The ‘magic word or gesture’ is placebo – and it is practised by jujus and ‘medicine doctors’ all over the world.

    Have a good week.

  15. nybgrus says:

    Thanks for the feedback all. I did pretty much know those things, but it is nice to have some seasoned and reasoned advice prior to jumping into this to keep me centered. After all, I do get rather passionate about this sort of thing, and yelling out that she is a blithering idiot for trusting natural standard without actually thinking about the biology of what she proposes (or calling her out for being a PharmD that doesn’t know what pharmacognosy is) would probably not be the best tack to take.

    I think I’ll hone in on the Echinacea and glucosamine since those are likely the easiest (and the glucosamine is a few slides long) and I will ask her how it is that herbal preps are CAM and not pharmacognosy.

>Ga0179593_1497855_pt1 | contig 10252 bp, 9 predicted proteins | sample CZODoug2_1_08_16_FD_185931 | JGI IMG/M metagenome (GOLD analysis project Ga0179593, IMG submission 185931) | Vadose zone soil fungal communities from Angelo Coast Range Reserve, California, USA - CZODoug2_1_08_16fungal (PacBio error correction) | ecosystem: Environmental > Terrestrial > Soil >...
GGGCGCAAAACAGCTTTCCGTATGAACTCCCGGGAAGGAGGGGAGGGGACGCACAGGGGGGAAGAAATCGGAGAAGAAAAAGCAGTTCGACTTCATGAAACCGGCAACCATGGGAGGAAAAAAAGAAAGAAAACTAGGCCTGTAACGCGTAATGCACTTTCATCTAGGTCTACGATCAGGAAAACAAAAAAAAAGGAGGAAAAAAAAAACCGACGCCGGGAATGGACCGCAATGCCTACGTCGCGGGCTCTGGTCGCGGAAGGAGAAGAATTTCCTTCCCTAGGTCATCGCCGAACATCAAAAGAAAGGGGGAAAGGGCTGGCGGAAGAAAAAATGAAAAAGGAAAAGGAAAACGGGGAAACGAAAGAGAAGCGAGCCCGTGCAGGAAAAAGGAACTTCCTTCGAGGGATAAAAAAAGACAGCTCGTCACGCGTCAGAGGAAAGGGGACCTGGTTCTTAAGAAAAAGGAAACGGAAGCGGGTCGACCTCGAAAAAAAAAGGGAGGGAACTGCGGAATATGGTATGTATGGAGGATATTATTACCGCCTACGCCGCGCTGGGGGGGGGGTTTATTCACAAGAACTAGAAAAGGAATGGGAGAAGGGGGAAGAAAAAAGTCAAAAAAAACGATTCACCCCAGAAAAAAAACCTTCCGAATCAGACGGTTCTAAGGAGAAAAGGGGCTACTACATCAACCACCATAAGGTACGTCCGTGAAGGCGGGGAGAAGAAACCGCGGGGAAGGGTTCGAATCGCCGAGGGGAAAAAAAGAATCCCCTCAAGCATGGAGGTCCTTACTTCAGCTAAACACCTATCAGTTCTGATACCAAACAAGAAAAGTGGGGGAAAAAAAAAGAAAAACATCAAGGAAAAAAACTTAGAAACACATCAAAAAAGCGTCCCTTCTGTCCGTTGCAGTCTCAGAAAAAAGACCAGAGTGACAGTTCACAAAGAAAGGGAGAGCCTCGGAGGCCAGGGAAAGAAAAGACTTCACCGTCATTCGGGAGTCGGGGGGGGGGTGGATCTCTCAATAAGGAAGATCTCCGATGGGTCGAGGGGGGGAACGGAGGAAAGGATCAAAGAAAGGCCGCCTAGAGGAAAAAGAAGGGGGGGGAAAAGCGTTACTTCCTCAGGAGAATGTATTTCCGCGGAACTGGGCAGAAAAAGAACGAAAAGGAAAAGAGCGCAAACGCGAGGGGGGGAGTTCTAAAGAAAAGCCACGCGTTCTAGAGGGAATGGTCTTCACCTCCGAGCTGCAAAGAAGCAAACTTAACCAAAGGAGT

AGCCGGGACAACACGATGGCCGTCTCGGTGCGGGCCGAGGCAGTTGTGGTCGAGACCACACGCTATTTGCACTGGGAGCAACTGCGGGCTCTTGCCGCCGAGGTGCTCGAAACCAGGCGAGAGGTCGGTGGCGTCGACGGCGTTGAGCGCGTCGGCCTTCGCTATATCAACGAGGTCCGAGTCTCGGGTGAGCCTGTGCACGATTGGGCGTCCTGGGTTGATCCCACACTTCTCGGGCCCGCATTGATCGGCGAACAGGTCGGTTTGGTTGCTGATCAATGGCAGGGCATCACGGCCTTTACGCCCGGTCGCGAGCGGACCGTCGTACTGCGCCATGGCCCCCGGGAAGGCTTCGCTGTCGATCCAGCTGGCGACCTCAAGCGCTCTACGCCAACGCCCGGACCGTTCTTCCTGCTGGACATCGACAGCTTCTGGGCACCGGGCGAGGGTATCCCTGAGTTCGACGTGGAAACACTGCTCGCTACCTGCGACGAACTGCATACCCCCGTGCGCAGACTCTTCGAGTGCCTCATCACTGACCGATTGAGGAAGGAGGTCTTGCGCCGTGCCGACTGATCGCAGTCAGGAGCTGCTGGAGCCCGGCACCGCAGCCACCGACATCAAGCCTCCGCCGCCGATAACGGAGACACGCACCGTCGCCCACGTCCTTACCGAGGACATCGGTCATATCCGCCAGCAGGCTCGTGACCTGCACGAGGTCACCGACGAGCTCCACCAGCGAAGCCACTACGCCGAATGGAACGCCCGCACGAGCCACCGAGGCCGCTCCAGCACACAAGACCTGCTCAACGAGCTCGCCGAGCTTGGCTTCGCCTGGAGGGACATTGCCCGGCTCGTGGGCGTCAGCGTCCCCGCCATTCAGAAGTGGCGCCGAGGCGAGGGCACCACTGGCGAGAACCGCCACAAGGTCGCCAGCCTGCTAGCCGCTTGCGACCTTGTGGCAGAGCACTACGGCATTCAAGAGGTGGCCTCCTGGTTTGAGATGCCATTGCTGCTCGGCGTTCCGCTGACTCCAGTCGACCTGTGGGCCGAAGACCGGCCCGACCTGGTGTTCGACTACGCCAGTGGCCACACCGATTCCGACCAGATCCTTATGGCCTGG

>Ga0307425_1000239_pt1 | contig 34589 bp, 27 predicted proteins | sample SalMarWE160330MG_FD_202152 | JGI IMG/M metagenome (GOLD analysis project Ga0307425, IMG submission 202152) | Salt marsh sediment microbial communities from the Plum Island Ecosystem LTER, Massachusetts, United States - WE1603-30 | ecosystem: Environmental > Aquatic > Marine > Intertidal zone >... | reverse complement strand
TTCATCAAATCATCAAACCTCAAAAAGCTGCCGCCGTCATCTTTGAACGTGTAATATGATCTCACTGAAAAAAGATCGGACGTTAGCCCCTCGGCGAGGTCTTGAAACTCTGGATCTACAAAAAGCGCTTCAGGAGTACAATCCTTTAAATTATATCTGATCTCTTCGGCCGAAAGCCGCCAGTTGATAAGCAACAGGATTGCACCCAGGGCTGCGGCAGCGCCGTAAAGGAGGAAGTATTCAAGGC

As for handing out the debunk in printed form, I don’t think I can do that simply for logistical reasons. I wrote it as a private email for my 1st year friend so it isn’t, shall we say, “polished” enough. But even then, it is a class of a few hundred, so it would be very costly and time consuming to print it and I just wouldn’t have time before the lecture. But that is something I will keep in mind for the next CAM lecture – thanks for the idea Dr. Hall!

  16. Harriet Hall says:

    @nybgrus,

    Is there any chance of getting a list of student e-mail addresses and sending them debunking information that way? If there’s no roster in place, could you offer a sign-up sheet at the lecture?